Another little treasure I came across today – the work of Hannah Leighton-Boyce. She has used old black-out curtains and, as I do, looks at the detail.
“Are those your rags?” 2012
I’m unsure how large this piece is – Hannah explains about her work on her website.
Below is an extract…….
“Surprised and rattled but I accepted this was a fair comment and worth reflecting on, even if they were hung on a gallery wall. I found them in the bin after all and to the one who threw them away and the many others who would have, they are just that.
The serendipitous meeting came when the curtains had been removed from their windows and a story I had just read, met as I glanced in the bin. I never really took much notice of them when they were hung in the windows, only perhaps to note that they were black, austere and were blocking the light, but at this moment I observed a flicker of wonder and connection. Unlike the person who had decided they were no longer of use, I saw them not as worn out, threadbare curtains, no longer capable of doing their job, but, a surviving memory, a tangible piece of history embedded with time; I heard, a story of someone’s mother coming into the school to make blackout curtains during the war.
During war, the window, once a space to view and observe the outside world, daydream and wonder, shifts to being a point of vulnerability. The curtain becomes a fragile threshold between inside and outside, a frontier between the safety of this side and the realities of beyond. They created an enclosure of protection, a thin veil against outside forces, shielding life inside from the outside awareness and the immeasurable realities of war; of the threat of the ‘east’ carried on the ‘wing’ of the enemy planes.
In light and shadow they remained. Due to their particular situation at a QuakerSchool, they hung in the windows of the East wing for around seventy-three years as silent witness to changes going on outside the walls. Rarely now would one pair of curtains remain hung in the windows for so long, even if by circumstances of chance or forgetting, it is fitting that they remained there for all that time, as in their own way they were ‘conscientious objectors’, hung in quiet protest to changes going on in the outside world. Removed from their place in the window they have been paused, in picking them out of the bin they had been elevated them from the realms of oblivion but the fragile nature of the fabric continues to rot and unravel.
It was after I turned them ninety degrees and hung flat against a wall that I was really able to see the beauty in their marking and un-making. At first the curtains appeared still and quiet but you can see time in their making, and hear the voices of the past and activity that they had absorbed; silent witnesses to a lifetime of memories and events that unfolded before them. Of a collection of four hundred or so stories I had collected from former pupils about their memories at the School, I realized the curtains had remained constant during the time in which these memories had been written and re-written over the years.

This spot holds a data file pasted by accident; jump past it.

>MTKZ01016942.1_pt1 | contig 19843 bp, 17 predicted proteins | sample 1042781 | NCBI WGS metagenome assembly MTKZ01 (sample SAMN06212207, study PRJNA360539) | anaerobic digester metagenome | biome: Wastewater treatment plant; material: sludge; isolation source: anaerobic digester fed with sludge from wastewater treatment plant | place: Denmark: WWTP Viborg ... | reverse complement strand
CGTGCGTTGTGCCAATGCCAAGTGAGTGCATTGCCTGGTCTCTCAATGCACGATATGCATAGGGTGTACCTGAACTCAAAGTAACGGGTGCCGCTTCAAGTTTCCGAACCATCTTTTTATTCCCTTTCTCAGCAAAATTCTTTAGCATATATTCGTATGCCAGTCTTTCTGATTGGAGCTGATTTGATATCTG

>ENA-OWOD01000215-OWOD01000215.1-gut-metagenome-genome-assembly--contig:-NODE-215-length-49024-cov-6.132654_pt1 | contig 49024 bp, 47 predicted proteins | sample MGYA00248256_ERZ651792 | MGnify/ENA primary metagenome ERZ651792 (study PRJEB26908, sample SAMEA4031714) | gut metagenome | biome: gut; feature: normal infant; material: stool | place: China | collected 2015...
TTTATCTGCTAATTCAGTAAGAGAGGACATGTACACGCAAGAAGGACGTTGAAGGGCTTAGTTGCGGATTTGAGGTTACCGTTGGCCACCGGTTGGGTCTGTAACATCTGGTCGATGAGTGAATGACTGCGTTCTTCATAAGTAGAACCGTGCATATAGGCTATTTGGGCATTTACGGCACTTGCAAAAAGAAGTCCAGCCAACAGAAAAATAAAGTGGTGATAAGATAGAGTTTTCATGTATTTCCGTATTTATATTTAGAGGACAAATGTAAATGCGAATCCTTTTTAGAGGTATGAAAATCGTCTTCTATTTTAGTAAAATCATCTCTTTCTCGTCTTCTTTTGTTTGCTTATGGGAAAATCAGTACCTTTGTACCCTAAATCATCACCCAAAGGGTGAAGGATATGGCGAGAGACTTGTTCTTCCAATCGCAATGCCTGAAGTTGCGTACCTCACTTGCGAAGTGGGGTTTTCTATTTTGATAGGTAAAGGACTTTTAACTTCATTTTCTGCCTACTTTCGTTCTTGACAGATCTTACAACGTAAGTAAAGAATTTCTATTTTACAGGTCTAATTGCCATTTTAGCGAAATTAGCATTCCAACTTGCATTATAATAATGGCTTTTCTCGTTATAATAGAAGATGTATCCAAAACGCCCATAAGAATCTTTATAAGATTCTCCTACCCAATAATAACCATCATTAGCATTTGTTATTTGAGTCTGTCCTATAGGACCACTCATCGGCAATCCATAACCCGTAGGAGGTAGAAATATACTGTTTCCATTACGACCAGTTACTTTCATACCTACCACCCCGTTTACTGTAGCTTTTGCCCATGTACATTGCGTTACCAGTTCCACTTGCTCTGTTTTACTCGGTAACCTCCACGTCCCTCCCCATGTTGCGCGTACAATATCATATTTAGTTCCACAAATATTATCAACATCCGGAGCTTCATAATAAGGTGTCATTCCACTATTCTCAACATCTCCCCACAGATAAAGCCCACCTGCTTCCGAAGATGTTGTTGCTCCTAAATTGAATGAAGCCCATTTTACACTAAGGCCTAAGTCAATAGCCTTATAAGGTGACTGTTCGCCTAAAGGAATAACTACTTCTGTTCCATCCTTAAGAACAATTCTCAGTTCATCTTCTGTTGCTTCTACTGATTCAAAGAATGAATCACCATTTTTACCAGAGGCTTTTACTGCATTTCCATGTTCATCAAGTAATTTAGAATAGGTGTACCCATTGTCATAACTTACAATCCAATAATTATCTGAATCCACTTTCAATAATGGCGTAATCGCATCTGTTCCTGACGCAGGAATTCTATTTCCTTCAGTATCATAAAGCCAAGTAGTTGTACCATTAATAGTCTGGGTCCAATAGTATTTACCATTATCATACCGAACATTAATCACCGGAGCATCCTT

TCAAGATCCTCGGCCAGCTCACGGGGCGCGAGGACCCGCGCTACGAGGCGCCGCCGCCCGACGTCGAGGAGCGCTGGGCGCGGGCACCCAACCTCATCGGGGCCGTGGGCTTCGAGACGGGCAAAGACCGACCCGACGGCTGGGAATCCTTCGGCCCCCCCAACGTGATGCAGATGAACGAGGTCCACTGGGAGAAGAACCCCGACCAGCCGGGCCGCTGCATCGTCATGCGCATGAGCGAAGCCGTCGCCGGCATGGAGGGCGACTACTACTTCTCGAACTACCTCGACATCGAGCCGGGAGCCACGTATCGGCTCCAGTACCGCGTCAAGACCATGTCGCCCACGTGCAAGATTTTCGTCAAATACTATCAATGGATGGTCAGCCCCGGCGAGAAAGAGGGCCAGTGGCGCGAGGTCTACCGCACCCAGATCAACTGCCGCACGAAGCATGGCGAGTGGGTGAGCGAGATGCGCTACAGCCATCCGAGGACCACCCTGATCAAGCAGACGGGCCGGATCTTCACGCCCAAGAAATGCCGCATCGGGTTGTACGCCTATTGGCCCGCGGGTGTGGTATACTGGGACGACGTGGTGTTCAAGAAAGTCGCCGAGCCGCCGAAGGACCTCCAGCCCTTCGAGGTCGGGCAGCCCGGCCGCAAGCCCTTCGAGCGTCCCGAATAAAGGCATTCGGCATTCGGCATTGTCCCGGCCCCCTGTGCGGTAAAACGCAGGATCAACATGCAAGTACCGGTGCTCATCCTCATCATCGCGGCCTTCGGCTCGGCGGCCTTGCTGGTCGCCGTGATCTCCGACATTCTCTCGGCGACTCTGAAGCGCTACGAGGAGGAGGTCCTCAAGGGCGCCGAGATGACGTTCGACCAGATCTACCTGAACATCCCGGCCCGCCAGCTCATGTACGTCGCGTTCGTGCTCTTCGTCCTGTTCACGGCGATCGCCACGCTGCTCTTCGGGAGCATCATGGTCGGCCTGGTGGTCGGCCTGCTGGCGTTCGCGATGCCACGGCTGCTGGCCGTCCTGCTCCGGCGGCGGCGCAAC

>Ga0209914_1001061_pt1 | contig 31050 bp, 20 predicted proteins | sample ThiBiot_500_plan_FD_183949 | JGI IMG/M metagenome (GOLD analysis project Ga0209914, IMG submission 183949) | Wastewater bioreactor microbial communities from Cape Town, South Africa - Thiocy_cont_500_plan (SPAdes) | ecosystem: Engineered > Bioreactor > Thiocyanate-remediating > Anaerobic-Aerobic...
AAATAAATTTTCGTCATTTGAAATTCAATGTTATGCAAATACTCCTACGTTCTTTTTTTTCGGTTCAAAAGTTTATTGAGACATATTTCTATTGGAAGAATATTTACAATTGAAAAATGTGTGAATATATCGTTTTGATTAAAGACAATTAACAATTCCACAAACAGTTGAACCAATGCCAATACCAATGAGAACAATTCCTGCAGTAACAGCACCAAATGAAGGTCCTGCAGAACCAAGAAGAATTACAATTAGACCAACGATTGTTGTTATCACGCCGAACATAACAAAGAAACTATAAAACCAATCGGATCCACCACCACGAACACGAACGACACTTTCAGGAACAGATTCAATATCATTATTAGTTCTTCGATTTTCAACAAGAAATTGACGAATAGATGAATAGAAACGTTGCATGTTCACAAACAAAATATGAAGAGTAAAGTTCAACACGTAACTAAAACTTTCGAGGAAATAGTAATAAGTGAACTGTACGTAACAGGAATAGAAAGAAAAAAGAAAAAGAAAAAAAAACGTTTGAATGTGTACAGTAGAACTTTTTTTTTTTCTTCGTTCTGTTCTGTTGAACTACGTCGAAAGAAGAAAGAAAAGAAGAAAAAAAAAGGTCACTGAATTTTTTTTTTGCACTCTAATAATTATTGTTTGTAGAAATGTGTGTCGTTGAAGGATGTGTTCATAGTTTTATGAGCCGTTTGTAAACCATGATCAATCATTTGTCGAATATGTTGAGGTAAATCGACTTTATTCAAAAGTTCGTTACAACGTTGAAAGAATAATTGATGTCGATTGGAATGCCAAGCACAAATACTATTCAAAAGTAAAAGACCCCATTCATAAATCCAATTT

Opening them out and turning them on their side had literally given me a sideways slant, an alternate perspective enabling me to see the play between the light and folds forming a trompe l’oeil of horizons and time. The light drawing in the fabric shows the changing folds of the curtains within different stages in their lives, as a shield and as a daily marker embedded within the process of the fabric drawing. They are a visual and physical phenomenon, a palimpsest of light and time created by the unique situation and condition to which they were exposed. They were no longer curtains but a metaphorical landscape, a space already defined with its own markers and signs with their own history and narrative, embedded with a lifetime, whispers of stories, the voices and sounds in the surface patina carried along the loose threads and fabric rents.
The function of curtains encapsulate time, their choreography is a daily marker drawn open at day and closed at night; the curtains speak of duration in their marking and through the nature in which they were made by an extended process of analogue exposure. They capture in an exposure of themselves, the slow passing of time unfolding, and immersed within in its sable folds and chiaroscuro they open up a space between the ‘something felt and something seen’
And here is a link to The Cloth & Memory Exhibition at Salts Mill